The mental health community today praised Representatives Patrick Kennedy and Jim Ramstad for their having achieved cosponsorship of the Paul Wellstone Mental Health Equitable Treatment Act by a majority of the House for the third Congress in a row. Of the 219 cosponsors of H.R. 1402, 32 are Republicans.
Parity legislation has more cosponsors than any of the 101 other bills and resolutions that have been referred to the primary committee of jurisdiction, the Employer-Employee Relations Subcommittee, Education and the Workforce Committee. The only other piece of legislation that even comes close, H.R. 1696 with 204 cosponsors, pertains to labor rights.
And, of the 498 bills and resolutions referred to the other subcommittee of jurisdiction, the Energy & Commerce Health Subcommittee, H.R. 1402 has the fourth largest number of cosponsors.
Last month we called on the Congressional leaders to pass parity legislation this year. This bill is supported by 283 groups nationally (see http://www.mhlg.org/11-08-05.pdf). This is an issue that may not be ignored.
Press Release From Kennedy Office:
CONGRESSMEN KENNEDY & RAMSTAD ANNOUNCE MAJORITY FOR MENTAL HEALTH PARITY
Lawmakers Urge Vote on Mental Health Parity in Early 2006
FOR IMMEDIATE RELEASE
WASHINGTON - Congressmen Patrick J. Kennedy (D-RI) and Jim Ramstad (R-MN ) today announced that for the third Congress in a row, a majority of Representatives have cosponsored legislation aimed at ensuring that health plans offer fair coverage for mental health care. They also urged the House leadership to bring up the bill, called the Paul Wellstone Mental Health Equitable Treatment Act (H.R.1402) after the late Senator who championed the cause, early in the new year when Congress returns.
To date, a bipartisan coalition of 219 Members of the House have already added their names as cosponsors of H.R. 1402. These members recognize the critical nature of this mental health parity bill to eliminate discrimination in mental health care coverage.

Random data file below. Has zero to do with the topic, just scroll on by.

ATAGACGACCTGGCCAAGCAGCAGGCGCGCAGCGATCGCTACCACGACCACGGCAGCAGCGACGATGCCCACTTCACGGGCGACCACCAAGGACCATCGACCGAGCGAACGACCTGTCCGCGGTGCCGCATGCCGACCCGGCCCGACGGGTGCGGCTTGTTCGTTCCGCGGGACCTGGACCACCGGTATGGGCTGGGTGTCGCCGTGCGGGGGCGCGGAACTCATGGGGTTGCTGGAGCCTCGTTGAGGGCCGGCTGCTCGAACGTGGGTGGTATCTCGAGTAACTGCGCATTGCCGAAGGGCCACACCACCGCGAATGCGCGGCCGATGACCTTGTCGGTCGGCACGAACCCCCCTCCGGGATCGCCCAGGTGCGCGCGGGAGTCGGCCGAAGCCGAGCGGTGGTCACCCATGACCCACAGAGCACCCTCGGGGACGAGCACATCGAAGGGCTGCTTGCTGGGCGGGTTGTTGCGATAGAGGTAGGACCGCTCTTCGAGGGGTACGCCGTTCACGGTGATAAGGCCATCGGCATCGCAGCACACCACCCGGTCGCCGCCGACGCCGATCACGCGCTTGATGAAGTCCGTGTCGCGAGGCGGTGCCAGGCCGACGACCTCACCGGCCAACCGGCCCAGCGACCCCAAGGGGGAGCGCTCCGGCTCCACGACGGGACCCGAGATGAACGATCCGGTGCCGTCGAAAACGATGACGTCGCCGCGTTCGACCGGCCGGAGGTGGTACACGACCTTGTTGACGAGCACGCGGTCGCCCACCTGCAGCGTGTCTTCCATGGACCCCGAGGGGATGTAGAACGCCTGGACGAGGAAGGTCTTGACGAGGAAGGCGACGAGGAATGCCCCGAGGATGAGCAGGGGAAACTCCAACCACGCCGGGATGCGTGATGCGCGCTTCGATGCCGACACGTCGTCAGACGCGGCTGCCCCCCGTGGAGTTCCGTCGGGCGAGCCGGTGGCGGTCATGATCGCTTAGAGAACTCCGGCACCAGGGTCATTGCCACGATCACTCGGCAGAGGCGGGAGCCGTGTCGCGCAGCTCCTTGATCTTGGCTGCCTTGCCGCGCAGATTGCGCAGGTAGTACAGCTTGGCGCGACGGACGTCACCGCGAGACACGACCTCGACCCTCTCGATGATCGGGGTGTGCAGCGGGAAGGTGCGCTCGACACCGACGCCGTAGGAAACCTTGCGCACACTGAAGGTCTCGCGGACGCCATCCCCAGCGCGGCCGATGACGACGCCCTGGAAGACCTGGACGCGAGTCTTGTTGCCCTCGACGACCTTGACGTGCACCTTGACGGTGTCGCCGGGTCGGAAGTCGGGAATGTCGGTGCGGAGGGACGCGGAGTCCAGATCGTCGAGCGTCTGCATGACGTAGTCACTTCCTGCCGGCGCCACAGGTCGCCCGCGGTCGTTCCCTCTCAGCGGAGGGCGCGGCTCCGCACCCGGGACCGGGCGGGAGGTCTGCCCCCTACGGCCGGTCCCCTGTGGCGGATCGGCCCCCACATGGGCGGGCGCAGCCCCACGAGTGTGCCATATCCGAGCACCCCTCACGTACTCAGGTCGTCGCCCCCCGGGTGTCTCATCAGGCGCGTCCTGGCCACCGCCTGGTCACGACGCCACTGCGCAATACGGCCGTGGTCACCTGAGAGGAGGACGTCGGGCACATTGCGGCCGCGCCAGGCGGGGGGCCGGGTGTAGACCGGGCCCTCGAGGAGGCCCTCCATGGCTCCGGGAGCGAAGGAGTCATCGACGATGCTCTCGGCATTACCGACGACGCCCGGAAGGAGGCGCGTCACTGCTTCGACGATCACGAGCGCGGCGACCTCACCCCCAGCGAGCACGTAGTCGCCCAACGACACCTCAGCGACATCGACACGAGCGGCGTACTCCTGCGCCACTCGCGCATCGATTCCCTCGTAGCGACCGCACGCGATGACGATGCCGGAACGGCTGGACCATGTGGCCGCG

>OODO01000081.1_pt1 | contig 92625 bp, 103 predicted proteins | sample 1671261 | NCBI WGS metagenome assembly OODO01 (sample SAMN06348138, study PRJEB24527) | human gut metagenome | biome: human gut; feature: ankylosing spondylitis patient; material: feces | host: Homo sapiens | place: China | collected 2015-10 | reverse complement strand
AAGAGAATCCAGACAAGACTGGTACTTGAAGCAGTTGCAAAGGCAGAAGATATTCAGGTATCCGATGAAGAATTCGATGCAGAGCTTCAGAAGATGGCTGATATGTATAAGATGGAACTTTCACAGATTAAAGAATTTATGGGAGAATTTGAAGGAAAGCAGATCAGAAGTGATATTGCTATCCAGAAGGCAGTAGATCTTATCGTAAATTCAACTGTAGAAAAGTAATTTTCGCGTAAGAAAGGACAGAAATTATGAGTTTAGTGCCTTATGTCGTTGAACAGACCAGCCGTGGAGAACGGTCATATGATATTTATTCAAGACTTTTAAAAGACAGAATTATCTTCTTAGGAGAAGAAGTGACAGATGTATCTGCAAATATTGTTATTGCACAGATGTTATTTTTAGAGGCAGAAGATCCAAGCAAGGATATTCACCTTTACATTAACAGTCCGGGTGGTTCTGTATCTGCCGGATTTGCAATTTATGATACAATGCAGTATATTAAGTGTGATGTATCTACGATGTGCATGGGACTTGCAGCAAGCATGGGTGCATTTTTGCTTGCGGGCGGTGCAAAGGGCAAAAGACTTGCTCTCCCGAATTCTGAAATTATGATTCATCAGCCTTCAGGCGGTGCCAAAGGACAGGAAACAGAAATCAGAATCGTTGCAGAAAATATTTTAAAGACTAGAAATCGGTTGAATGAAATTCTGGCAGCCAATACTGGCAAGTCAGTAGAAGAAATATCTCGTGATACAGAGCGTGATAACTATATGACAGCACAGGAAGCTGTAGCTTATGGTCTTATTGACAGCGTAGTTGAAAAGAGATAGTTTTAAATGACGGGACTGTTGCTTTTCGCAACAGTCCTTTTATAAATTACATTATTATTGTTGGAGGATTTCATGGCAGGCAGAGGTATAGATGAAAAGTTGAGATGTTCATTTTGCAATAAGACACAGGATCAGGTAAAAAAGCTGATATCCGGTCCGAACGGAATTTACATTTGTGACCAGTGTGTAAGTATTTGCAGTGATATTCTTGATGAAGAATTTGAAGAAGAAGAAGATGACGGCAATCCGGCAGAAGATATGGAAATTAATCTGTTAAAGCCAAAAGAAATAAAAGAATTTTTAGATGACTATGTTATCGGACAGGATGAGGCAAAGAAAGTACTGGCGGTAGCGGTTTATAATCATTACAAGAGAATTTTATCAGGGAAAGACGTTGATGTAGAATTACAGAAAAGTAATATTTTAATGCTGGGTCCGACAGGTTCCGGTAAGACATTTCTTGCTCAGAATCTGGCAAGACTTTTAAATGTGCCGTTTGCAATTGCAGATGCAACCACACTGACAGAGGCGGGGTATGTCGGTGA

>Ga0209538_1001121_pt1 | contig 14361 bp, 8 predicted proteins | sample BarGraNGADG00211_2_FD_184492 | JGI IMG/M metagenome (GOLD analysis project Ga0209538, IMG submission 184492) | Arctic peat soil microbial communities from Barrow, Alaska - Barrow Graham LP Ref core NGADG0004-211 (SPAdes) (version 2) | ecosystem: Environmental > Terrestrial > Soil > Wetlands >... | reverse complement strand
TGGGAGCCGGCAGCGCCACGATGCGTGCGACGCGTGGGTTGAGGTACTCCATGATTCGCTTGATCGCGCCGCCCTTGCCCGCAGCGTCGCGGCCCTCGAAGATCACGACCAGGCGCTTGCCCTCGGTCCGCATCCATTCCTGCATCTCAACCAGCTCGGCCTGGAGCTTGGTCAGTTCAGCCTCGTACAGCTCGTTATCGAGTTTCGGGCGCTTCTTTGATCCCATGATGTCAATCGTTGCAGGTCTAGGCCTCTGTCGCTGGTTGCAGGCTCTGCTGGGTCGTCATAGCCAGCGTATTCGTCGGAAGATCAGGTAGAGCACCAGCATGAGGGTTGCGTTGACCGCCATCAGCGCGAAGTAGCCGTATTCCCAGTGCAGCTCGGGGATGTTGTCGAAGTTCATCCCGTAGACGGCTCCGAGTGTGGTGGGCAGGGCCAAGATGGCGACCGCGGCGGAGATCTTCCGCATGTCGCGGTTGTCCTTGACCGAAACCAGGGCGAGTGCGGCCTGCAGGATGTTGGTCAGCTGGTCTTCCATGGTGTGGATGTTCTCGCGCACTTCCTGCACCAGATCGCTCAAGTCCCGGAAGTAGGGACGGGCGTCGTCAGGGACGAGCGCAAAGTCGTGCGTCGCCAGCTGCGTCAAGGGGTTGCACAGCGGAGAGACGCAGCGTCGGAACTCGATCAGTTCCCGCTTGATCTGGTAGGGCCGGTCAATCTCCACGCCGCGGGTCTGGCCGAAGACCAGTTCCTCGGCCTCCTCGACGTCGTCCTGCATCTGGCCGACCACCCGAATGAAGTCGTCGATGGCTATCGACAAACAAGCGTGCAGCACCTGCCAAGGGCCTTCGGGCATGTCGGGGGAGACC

"Every day that we wait to take action to prevent the insurance industry from discriminating between physical and mental illnesses is another day 82 Americans will die of suicide," said Kennedy. "It's another day that American business will lose $85 million in lost productivity to depression alone. It's another day that thousands of children will be in state custody instead of home with their parents. It's another night on the streets for 200,000 Americans. Parity is the right thing to do, it's the smart thing to do, it has wide support among the public and in both Houses, and I implore my colleagues to take a vote on this issue immediately when we return next year."
"The American people should not be forced to wait any longer for Congress to knock down the barriers to treatment for mental illness," said Congressman Jim Ramstad. "Congress must hear their call and pass the Paul Wellstone Mental Health Equitable Treatment Act!"
Despite the bill's majority support in the House of Representatives for the last five years, House leaders have refused to bring it to the Floor for debate or a vote, nor has any House Committee brought it up for consideration. Under House rules, House leadership and Committee chairmen have nearly absolute control over the calendar for the House Floor and the committees, respectively.
The Paul Wellstone Mental Health Equitable Treatment Act expands the Mental Health Parity Act of 1996 by prohibiting group health plans from imposing treatment or financial limitations on mental health benefits that are different from those applied to other physical health services. The legislation closes the loopholes that allow plans to charge higher copayments, coinsurance, deductibles, and maximum out-of-pocket limits and impose lower day and visit limits on mental health care.
According to the General Accounting Office, nearly 90 percent of plans impose such restrictions despite voluminous scientific research documenting the biological and chemical nature of mental illnesses, including addiction, and the effectiveness of many treatments in managing the diseases. The bill applies only to group health plans already providing mental health benefits, and excludes (as does current law) health plans sponsored by employers of fewer than 50 people.
The legislation is modeled after the Federal Employees Health Benefit Program, which covers Members of Congress and other federal workers and dependents and which implemented parity in 2001. According to an exhaustive study published earlier this year by the Department of Health and Human Services, the federal employees' parity policy was implemented with "little or no increase in total MH/SA [mental health/substance abuse] spending."
A majority of respondents to a National Mental Health Association survey indicated that they would support parity legislation even if it meant a $1 per month increase to their premiums. The Congressional Budget Office has estimated that the Kennedy/Ramstad legislation will increase health care costs by around one percent.
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